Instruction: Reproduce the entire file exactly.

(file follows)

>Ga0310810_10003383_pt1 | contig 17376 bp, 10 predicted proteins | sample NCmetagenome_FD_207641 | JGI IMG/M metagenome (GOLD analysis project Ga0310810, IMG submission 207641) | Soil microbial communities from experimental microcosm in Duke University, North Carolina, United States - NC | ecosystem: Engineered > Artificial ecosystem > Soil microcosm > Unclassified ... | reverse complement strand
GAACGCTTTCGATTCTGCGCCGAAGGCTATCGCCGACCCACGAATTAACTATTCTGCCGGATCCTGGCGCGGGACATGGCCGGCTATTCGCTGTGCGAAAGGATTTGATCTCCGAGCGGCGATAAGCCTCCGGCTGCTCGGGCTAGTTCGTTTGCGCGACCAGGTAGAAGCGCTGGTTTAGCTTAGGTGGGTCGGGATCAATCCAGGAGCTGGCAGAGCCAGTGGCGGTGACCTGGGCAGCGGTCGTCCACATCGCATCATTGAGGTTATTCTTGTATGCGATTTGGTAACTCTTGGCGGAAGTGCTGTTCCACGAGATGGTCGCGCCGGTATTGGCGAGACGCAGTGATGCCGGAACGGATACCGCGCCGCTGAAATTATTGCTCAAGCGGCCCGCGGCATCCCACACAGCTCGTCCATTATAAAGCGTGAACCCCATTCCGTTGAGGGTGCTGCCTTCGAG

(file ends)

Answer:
>Ga0310810_10003383_pt1 | contig 17376 bp, 10 predicted proteins | sample NCmetagenome_FD_207641 | JGI IMG/M metagenome (GOLD analysis project Ga0310810, IMG submission 207641) | Soil microbial communities from experimental microcosm in Duke University, North Carolina, United States - NC | ecosystem: Engineered > Artificial ecosystem > Soil microcosm > Unclassified ... | reverse complement strand
GAACGCTTTCGATTCTGCGCCGAAGGCTATCGCCGACCCACGAATTAACTATTCTGCCGGATCCTGGCGCGGGACATGGCCGGCTATTCGCTGTGCGAAAGGATTTGATCTCCGAGCGGCGATAAGCCTCCGGCTGCTCGGGCTAGTTCGTTTGCGCGACCAGGTAGAAGCGCTGGTTTAGCTTAGGTGGGTCGGGATCAATCCAGGAGCTGGCAGAGCCAGTGGCGGTGACCTGGGCAGCGGTCGTCCACATCGCATCATTGAGGTTATTCTTGTATGCGATTTGGTAACTCTTGGCGGAAGTGCTGTTCCACGAGATGGTCGCGCCGGTATTGGCGAGACGCAGTGATGCCGGAACGGATACCGCGCCGCTGAAATTATTGCTCAAGCGGCCCGCGGCATCCCACACAGCTCGTCCATTATAAAGCGTGAACCCCATTCCGTTGAGGGTGCTGCCTTCGAG